State v. Jenkins (1986)
In State v. Jenkins, 198 Conn. 671, 504 A.2d 1053 (1986), the defendant challenged the constitutionality of the kidnapping sentencing scheme, which provided a mandatory minimum of ten years for kidnapping in the first degree, but provided a mandatory minimum of only one year for kidnapping in the first degree with a firearm. Id., at 674-76.
The court specifically noted that kidnapping in the first degree was a lesser offense included within kidnapping in the first degree with a firearm. Further, the court concluded that there clearly was a legislative error when the legislature provided a more serious penalty for a less serious crime. The court acknowledged that the discrepancy implicated the equal protection clause and could not overcome rational basis analysis because "it is not rational and sensible to impose a lesser term of mandatory imprisonment on one convicted of kidnapping with the use of a firearm than on one convicted for a similar crime not involving a firearm." Id., at 679-80.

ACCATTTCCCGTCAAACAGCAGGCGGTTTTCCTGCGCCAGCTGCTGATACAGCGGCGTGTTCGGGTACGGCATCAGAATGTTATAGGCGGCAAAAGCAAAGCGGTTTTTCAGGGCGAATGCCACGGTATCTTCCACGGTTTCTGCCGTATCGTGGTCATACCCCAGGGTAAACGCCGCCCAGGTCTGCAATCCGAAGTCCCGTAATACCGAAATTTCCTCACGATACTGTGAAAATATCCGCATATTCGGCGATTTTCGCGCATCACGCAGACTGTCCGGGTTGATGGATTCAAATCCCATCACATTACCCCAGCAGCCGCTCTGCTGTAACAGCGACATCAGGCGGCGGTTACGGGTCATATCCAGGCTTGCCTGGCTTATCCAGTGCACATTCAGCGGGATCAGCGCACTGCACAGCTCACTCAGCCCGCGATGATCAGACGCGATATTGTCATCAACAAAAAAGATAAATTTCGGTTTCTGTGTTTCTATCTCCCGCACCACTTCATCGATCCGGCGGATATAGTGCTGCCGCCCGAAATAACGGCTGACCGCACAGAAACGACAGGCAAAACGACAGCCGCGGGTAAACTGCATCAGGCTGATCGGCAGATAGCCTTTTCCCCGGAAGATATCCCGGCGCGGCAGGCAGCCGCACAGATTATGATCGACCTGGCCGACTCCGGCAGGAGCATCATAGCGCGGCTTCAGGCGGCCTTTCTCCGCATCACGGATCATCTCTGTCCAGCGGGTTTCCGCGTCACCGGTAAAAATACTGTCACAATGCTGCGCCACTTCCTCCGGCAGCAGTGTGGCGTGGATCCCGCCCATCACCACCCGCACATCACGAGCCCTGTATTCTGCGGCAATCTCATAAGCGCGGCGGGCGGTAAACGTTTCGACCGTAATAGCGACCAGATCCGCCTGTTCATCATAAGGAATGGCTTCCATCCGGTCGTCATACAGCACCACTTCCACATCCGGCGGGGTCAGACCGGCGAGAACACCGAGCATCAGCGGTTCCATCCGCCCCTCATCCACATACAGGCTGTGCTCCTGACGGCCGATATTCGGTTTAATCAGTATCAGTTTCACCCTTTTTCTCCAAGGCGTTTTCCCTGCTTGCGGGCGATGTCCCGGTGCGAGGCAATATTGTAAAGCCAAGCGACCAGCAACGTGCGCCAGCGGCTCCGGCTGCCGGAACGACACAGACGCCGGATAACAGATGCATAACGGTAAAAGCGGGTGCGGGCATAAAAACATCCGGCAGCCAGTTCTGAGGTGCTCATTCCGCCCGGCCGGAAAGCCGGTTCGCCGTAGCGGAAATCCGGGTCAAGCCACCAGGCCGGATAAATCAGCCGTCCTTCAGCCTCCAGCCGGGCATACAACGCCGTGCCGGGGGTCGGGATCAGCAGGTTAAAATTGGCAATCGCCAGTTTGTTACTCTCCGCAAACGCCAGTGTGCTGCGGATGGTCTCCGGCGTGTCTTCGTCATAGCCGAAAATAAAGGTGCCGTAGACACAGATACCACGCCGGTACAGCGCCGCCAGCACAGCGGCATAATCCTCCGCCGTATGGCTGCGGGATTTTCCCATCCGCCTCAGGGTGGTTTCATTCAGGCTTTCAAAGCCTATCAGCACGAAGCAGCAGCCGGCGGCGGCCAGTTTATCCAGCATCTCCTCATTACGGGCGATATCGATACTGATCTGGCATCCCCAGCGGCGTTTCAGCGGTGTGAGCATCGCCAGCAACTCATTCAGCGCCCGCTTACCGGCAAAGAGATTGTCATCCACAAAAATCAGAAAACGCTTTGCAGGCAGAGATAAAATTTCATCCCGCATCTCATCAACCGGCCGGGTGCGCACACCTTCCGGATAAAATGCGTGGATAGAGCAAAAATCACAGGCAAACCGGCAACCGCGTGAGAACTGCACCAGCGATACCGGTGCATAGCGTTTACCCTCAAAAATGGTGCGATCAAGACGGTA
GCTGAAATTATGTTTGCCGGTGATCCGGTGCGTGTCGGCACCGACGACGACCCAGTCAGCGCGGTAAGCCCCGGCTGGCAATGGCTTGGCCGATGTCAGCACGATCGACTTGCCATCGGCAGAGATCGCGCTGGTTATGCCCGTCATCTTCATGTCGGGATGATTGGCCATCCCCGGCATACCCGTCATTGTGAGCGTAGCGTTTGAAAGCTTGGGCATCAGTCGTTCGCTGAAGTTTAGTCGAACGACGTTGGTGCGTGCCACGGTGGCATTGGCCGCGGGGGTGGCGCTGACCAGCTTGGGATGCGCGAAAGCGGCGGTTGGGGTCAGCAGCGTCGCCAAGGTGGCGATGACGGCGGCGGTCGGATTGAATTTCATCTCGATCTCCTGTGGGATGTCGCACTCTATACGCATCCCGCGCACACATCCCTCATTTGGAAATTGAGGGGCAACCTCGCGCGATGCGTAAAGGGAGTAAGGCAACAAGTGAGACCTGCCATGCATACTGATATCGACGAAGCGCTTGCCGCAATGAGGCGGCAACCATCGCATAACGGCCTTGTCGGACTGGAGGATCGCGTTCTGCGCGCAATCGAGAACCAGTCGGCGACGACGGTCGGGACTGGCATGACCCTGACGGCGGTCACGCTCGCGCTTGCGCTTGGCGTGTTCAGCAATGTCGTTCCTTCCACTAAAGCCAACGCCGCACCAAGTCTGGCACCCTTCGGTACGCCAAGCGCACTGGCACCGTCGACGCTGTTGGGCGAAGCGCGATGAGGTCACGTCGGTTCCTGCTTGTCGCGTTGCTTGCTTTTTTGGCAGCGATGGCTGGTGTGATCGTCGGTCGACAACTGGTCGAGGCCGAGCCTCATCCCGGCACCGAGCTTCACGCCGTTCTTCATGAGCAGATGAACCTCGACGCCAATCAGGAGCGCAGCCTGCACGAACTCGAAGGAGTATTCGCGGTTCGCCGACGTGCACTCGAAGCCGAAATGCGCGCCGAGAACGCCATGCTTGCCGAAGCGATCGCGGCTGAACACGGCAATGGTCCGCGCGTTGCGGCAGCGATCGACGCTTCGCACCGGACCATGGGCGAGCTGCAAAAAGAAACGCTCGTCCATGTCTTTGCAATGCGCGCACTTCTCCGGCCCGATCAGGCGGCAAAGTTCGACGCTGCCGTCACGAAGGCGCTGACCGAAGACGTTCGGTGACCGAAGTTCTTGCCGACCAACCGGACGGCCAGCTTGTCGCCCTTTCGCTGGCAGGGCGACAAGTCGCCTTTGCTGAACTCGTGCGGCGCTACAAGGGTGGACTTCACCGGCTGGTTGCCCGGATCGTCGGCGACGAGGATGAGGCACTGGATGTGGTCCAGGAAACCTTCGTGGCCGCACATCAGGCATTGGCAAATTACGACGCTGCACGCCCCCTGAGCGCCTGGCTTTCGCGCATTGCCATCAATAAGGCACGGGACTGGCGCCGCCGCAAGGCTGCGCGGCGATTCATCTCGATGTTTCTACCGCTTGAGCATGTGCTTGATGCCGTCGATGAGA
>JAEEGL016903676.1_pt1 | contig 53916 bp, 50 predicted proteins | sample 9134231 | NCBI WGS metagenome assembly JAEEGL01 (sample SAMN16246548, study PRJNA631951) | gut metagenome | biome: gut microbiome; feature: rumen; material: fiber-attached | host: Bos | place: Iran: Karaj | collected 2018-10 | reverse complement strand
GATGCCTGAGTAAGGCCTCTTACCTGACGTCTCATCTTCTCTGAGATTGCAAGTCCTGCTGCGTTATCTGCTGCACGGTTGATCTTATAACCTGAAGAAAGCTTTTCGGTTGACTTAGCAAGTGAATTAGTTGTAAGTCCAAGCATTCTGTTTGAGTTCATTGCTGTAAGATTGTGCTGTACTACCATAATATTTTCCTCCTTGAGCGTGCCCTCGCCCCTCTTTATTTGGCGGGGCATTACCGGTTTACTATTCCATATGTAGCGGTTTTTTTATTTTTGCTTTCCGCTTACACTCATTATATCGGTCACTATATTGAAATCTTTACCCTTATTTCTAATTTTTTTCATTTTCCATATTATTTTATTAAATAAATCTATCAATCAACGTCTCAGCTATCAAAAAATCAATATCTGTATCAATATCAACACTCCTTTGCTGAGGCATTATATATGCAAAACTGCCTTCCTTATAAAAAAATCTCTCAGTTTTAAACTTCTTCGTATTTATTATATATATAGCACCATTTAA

Construing the statutes together and strictly against the state, the court applied the one year mandatory minimum sentence for kidnapping in the first degree with a firearm to kidnapping in the first degree without a firearm. Id., at 680. In Jenkins, the rationale was that a kidnapping involving the use of a firearm had to be a more serious crime than a kidnapping without the use of a firearm.